To address the issue of comparing and contrasting suppressive cell populations with cell therapy potential, a series of investigative workshops have been planned within the context of The ONE Study. The first of these workshops has already taken place this year with an emphasis exclusively on producing and comparing suppressive populations of cells derived from monocytes, namely tolerogenic dendritic cells (tol DCs), myeloid-derived suppressor cells (MDSCs), IL-10-induced DCs (DC-10 cells) and regulatory macrophages (M regs)[11, 12]. A central premise of this workshop is that each cell type is produced side-by-side in a single laboratory from the same leucapheresis products, thus eliminating differences attributable to cell sources and inter-laboratory conditions. This type of collaborative effort is only possible through a large-scale integrating grant such as The ONE Study. While the final results of this first workshop are still pending, the assembled group of workshop participants decided it would be informative to perform a separate review of each of the monocyte-derived regulatory cell populations under investigation.
In the current issue of Transplantation Research, workshop participants present literature and their perspectives on the specific cell population that they produced for comparison. It is important to keep in mind that the workshop investigators are studying the different monocyte-derived regulatory cells more from a cell production standpoint, versus taking a view towards normal physiological development. Indeed, the in vivo temporal and complex signals directing a blood monocyte or tissue macrophage to become activated, to take on professional antigen-presenting functions, to migrate to lymphoid structures, or to become suppressive, are not fully understood. However, the workshop participants primarily aim to distinguish or show similarities between suppressive monocyte-derived cell populations that can be generated under defined in vitro conditions. This is an important undertaking since cell therapy applications demand an ex vivo cultivation phase to manufacture a homogenous and reproducible cell product.
For comparison, six cell populations were derived from blood monocytes by investigators of the workshop group: (1) tol DCs, (2) DC-10 cells, (3) rapamycin-conditioned DCs (rapa DCs), (4) MDSCs, (5) M regs and (6) monocytes conditioned with mesenchymal stem cells (MSCs). The variety of stimuli that are considered for cell production is especially evident with tol DCs. The workshop group concentrated on tol DCs generated under conditions including stimulation with low concentrations of GM-CSF, and with combinations of GM-CSF, IL-4 and IL-10 (DC-10 cells) or rapamycin (rapa DCs). Besides comparing the characteristics (gene expression, phenotype, function, etc.) of these closely related cells to each other, they are comparable to cells such as MDSCs, which can be generated under similar conditions, but in the presence of prostaglandin E2 or other stimuli. Interestingly, to further show the potential overlapping properties of monocyte-derived suppressive cells, recent evidence suggests that MSCs mediate their immunosuppressive effect through induction of an auxiliary macrophage via IL-10 or prostaglandin E2; whether these conditioned macrophages are unique or similar to other suppressive macrophages is a question to be addressed through the workshop. Finally, our own group in Regensburg has been actively studying the suppressive properties of monocyte-derived cells generated through M-CSF-induced maturation in combination with late ex vivo interferon gamma stimulation (M regs). While M regs have a distinct phenotype compared to other known suppressive macrophages, and have already been used in a limited number of transplant recipients, it remains unclear how these cells compare phenotypically and functionally to ex vivo generated tol DCs or MDSCs; The ONE Study workshop also seeks to answer this question.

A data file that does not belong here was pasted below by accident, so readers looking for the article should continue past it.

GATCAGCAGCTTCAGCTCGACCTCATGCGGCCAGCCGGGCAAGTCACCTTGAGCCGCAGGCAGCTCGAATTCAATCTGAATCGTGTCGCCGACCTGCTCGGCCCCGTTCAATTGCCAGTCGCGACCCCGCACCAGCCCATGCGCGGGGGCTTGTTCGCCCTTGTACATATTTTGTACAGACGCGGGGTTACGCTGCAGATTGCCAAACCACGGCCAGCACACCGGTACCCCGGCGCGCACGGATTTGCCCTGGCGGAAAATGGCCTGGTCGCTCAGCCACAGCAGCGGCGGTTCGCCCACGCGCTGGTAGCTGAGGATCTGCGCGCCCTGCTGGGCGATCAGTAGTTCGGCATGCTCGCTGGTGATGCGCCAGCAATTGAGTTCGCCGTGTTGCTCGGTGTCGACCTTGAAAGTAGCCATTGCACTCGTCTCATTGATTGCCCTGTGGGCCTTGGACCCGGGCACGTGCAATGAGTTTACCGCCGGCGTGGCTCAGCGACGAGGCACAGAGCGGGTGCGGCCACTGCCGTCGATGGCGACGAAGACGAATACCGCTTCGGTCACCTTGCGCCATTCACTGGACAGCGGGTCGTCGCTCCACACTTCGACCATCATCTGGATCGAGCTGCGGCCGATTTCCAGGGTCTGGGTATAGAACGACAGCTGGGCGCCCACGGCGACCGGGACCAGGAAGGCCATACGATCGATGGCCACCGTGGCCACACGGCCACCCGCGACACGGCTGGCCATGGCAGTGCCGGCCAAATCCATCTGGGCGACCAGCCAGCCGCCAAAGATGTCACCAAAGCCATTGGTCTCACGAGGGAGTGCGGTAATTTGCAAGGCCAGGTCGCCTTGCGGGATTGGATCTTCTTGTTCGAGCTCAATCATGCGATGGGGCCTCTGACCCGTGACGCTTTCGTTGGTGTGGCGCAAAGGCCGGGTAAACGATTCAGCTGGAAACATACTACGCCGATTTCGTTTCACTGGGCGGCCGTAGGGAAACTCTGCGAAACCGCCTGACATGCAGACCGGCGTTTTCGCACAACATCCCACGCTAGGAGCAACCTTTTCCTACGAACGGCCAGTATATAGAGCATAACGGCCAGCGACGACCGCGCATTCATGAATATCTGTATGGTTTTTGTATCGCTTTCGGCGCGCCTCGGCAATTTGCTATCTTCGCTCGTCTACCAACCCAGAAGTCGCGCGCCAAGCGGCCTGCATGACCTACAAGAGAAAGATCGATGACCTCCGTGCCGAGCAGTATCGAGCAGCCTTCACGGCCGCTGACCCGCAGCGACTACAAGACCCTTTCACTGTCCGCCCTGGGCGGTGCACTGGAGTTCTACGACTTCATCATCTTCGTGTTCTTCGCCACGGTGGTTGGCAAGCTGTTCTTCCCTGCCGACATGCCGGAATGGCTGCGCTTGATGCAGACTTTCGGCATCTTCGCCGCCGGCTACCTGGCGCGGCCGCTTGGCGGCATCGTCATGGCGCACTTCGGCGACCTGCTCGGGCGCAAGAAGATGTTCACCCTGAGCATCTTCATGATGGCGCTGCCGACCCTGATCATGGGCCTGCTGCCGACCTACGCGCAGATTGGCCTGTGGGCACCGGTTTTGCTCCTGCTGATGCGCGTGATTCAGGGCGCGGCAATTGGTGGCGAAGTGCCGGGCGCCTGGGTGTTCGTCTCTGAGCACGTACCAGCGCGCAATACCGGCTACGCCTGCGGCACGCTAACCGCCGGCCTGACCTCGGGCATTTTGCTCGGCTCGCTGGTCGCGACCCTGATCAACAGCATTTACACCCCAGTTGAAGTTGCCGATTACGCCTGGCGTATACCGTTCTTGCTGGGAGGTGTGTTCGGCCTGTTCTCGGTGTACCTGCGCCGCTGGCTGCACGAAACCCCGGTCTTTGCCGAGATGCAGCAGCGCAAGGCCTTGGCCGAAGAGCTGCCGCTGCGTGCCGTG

In preparing to assess the results of the first ONE Study workshop on monocyte-derived suppressor cells, the involved investigators deemed it useful to review the present literature on tolerogenic DCs and macrophage/myeloid derived suppressor cell populations. The authors of the reviews consider the similarities and differences of these closely related cell populations, and suggest how they may best be applied as a cell therapy meant to reduce organ transplant rejection. Indeed, cell therapy is entering a critical early phase of testing in transplantation, mandating that we take the necessary steps to determine which cell populations are most adaptable and effective for this purpose. The reviews in this issue of Transplantation Research offer a view into the future of cell therapy involving suppressive cells derived from readily available circulating monocytes.